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# Solution: Find the Most Competitive Subsequence

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#### Description:

(Jump to: Solution Idea || Code: JavaScript | Python | Java | C++)

Given an integer array `nums` and a positive integer `k`, return the most competitive subsequence of `nums` of size `k`.

An array's subsequence is a resulting sequence obtained by erasing some (possibly zero) elements from the array.

We define that a subsequence `a` is more competitive than a subsequence `b` (of the same length) if in the first position where `a` and `b` differ, subsequence `a` has a number less than the corresponding number in `b`. For example, `[1,3,4]` is more competitive than `[1,3,5]` because the first position they differ is at the final number, and `4` is less than `5`.

#### Examples:

Example 1:
Input: nums = [3,5,2,6], k = 2
Output: [2,6]
Explanation: Among the set of every possible subsequence: {[3,5], [3,2], [3,6], [5,2], [5,6], [2,6]}, [2,6] is the most competitive.
Example 2:
Input: nums = [2,4,3,3,5,4,9,6], k = 4
Output: [2,3,3,4]

#### Constraints:

• `1 <= nums.length <= 10^5`
• `0 <= nums[i] <= 10^9`
• `1 <= k <= nums.length`

#### Idea:

(Jump to: Problem Description || Code: JavaScript | Python | Java | C++)

The problem's definition for "competitiveness" sounds just like a standard sort order, and just like a standard sort order, it can be improved by removing any larger number that comes before a lower number. Also, the further left in the input you make this removal, the larger its impact.

The trick here is to perform this operation as many times as you can while still making sure you have at least K elements left.

The standard solution here will resemble a stack, as we'll iterate through our input (N) and push values to the answer stack. If the next value (N[i]) is lower than the top value of the stack, then we'll pop numbers off the stack until it's not. By doing this, our stack will always be sorted in ascending order.

If at any point the number of elements you can safely remove (moves) is reduced to 0, then we combine our stack with the remaining elements of N and return. If we reach the end of N and our stack is longer than K, just return the first K elements.

But as is often the case when we're doing a one-time pass through an array and selectively removing elements, we can increase our efficiency by doing an in-place stack using a 2-pointer system by using the early positions of N as our answer stack.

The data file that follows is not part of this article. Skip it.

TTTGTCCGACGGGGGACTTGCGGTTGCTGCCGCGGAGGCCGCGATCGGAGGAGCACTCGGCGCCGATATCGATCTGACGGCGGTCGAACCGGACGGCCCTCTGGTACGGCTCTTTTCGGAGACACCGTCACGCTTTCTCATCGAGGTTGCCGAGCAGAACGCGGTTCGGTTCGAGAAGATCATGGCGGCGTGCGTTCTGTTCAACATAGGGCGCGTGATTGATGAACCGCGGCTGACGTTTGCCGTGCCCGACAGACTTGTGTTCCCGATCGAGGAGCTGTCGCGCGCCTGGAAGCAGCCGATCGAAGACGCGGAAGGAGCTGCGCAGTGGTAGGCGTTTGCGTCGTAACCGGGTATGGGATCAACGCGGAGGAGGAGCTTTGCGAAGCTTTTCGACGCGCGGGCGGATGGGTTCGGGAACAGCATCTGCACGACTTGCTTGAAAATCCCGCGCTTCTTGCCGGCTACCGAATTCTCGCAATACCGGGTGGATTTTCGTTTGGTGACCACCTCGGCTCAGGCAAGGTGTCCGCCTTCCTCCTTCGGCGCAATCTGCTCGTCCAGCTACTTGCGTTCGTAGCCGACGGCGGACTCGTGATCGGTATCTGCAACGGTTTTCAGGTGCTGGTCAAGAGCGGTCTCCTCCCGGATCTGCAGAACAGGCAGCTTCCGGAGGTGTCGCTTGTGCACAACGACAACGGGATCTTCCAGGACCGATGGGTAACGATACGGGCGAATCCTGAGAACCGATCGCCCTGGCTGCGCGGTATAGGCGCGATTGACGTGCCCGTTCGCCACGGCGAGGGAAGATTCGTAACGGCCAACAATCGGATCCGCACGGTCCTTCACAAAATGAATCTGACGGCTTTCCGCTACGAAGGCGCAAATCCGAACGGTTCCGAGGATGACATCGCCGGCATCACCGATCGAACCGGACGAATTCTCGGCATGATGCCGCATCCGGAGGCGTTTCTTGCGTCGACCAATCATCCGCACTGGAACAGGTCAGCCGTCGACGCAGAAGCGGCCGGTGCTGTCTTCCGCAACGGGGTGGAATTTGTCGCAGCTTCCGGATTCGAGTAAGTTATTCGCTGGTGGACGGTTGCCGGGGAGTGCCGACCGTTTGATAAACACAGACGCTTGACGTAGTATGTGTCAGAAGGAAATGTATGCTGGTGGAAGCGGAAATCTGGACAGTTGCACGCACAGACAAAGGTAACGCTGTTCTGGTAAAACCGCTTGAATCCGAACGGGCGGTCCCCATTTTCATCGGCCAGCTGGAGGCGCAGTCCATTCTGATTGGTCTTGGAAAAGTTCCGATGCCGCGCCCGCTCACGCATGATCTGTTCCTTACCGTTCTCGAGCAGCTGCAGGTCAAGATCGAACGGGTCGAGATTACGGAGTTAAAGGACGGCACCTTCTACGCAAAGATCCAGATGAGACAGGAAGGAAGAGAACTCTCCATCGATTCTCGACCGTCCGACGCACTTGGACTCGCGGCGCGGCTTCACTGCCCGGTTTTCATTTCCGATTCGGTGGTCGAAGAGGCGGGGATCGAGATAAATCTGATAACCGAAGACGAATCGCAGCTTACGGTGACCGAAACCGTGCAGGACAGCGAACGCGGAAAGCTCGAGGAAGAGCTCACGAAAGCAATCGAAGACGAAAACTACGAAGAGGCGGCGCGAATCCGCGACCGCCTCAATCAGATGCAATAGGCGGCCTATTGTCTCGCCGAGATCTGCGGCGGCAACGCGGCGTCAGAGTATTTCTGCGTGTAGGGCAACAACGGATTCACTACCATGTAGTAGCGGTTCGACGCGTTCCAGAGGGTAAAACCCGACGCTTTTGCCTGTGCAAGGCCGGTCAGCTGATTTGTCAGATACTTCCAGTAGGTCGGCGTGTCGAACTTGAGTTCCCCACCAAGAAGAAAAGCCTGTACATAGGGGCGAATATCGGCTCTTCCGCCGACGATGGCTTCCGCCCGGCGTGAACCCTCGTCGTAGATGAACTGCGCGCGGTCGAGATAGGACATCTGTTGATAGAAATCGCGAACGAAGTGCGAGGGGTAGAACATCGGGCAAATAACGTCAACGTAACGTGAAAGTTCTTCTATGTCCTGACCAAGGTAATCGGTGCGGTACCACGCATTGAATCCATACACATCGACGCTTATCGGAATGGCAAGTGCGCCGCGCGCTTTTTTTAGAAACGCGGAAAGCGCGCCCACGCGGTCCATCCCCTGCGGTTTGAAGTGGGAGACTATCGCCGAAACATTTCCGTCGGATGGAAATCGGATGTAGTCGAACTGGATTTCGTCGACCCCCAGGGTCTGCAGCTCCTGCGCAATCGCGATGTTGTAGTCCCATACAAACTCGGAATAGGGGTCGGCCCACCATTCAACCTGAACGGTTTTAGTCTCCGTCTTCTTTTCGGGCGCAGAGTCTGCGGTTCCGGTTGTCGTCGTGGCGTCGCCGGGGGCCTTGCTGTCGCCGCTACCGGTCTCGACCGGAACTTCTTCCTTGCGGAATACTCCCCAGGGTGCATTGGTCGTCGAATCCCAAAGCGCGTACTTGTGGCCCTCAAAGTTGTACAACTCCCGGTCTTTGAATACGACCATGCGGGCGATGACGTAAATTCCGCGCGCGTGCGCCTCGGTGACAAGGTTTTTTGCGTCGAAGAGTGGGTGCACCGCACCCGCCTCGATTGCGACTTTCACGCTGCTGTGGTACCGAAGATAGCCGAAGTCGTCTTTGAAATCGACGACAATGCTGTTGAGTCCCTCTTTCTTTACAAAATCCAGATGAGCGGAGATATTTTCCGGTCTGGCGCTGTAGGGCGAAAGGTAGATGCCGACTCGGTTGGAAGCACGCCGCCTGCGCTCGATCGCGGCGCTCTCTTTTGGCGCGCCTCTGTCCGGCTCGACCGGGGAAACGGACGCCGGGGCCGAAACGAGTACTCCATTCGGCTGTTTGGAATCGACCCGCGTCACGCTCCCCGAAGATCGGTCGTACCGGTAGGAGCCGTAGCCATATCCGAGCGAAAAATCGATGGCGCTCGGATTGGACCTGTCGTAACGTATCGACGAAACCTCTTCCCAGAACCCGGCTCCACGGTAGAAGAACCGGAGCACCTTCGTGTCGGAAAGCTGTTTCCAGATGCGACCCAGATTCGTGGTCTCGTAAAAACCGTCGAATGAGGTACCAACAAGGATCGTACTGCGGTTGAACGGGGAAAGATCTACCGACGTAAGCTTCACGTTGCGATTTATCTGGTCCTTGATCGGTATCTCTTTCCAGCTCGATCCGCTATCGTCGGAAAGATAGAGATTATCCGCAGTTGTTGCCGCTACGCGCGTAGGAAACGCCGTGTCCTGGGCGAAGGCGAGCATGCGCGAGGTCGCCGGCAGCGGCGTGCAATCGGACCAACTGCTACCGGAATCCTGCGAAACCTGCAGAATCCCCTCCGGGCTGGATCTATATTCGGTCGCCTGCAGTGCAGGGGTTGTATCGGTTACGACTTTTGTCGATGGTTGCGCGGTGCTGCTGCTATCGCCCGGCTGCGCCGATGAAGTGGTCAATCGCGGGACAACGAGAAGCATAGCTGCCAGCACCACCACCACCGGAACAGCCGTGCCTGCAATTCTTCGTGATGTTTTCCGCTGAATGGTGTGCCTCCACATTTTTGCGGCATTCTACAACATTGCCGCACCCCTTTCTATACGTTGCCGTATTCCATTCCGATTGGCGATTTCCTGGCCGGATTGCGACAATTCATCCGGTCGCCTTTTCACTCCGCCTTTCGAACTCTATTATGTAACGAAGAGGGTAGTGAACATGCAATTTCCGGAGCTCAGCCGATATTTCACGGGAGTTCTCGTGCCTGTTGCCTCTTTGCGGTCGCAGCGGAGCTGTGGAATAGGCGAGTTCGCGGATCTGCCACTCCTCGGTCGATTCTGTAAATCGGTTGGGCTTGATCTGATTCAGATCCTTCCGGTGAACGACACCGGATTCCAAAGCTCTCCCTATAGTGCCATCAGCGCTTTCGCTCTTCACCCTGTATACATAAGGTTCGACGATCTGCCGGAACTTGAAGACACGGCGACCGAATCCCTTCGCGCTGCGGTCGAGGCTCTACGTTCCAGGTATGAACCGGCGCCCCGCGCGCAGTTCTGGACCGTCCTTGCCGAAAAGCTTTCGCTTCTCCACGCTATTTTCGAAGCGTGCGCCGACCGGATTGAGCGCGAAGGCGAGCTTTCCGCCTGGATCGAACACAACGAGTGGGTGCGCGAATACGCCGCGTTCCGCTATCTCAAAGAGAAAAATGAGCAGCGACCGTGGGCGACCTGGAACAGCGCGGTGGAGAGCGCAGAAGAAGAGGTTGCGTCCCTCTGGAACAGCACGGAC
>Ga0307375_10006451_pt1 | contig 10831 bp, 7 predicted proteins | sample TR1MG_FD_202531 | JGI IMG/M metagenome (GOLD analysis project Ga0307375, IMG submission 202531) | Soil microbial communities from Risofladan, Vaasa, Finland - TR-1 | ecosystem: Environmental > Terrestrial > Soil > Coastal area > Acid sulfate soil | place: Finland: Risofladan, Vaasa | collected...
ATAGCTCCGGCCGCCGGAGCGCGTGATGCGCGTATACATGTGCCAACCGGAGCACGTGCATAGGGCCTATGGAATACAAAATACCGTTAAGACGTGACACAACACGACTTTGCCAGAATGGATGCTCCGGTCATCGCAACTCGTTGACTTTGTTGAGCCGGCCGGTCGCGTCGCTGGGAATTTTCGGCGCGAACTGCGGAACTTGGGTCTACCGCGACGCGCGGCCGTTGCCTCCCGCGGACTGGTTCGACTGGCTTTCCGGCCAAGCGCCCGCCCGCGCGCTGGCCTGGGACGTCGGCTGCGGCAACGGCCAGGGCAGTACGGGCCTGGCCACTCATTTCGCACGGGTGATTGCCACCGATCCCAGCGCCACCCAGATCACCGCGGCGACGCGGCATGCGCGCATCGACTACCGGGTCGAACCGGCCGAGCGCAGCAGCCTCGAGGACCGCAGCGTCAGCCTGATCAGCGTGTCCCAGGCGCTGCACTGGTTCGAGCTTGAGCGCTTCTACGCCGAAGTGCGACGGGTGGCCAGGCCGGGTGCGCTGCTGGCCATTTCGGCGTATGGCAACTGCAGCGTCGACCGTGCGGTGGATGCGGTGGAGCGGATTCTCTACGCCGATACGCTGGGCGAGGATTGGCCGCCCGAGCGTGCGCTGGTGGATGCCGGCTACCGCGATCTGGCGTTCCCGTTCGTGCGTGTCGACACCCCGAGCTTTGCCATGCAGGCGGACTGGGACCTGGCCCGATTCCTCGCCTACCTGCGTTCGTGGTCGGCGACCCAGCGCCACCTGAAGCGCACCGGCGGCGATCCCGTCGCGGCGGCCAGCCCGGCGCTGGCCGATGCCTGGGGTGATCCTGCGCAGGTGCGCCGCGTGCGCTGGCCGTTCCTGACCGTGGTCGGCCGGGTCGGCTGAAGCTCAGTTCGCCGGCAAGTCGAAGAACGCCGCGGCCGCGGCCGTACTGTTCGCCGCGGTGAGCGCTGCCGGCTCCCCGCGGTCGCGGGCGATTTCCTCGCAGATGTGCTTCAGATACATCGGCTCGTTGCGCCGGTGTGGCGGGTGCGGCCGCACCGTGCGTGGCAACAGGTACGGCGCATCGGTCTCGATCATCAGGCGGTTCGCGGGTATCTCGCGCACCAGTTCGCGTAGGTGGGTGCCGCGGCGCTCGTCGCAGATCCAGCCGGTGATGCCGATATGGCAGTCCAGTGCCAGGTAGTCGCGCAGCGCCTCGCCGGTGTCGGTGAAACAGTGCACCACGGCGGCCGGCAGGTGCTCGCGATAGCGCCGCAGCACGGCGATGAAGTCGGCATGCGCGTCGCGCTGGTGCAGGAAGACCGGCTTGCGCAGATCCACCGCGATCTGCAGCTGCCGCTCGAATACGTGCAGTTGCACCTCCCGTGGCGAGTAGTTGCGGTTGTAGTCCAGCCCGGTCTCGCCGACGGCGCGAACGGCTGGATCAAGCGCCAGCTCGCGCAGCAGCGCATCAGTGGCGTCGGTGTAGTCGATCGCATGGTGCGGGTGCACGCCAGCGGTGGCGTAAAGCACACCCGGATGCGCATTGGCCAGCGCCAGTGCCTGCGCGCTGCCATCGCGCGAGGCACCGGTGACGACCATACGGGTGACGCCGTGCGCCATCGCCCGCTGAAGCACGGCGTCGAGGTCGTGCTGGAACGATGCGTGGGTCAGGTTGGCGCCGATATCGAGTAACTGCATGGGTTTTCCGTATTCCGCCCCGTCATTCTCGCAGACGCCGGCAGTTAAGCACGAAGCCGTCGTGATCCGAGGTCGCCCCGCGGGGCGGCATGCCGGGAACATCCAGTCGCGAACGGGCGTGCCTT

#### Implementation:

Python, unlike the other three languages, actually prefers the normal stack solution rather than an in-place version.

C++ can drastically improve the speed up its solution of this particular problem via use of a custom lambda function designed to speed up I/O.

#### Javascript Code:

(Jump to: Problem Description || Solution Idea)

``````var mostCompetitive = function(N, K) {
let len = N.length, moves = len - K
for (let i = 0, j = 1; j < len;) {
while (N[j] < N[i] && moves) i--, moves--
if (!moves) return N.slice(0,i+1).concat(N.slice(j))
N[++i] = N[j++]
}
return N.slice(0,K)
};
``````

#### Python Code:

(Jump to: Problem Description || Solution Idea)

``````class Solution:
def mostCompetitive(self, N: List[int], K: int) -> List[int]:
i, moves = 0, len(N) - K
ans = []
for x in N:
while ans and moves and x < ans[-1]:
ans.pop()
moves -= 1
ans.append(x)
return ans[:K]
``````

#### Java Code:

(Jump to: Problem Description || Solution Idea)

``````class Solution {
public int[] mostCompetitive(int[] N, int K) {
int len = N.length;
int moves = len - K;
for (int i = 0, j = 1; j < len;) {
while (moves > 0 && i >= 0 && N[j] < N[i]) {
i--;
moves--;
}
N[++i] = N[j++];
}
return Arrays.copyOfRange(N,0,K);
}
}
``````

#### C++ Code:

(Jump to: Problem Description || Solution Idea)

``````class Solution {
public:
vector<int> mostCompetitive(vector<int>& N, int K) {
int len = N.size();
int moves = len - K;
for (int i = 0, j = 1; j < len;) {
while (moves && i >= 0 && N[j] < N[i])
i--, moves--;
N[++i] = N[j++];
}
return vector<int>(N.begin(), N.begin() + K);
}
};

static int fastIO = [] {
ios_base::sync_with_stdio(false);
cin.tie(0);
cout.tie(0);
return 0;
}();
``````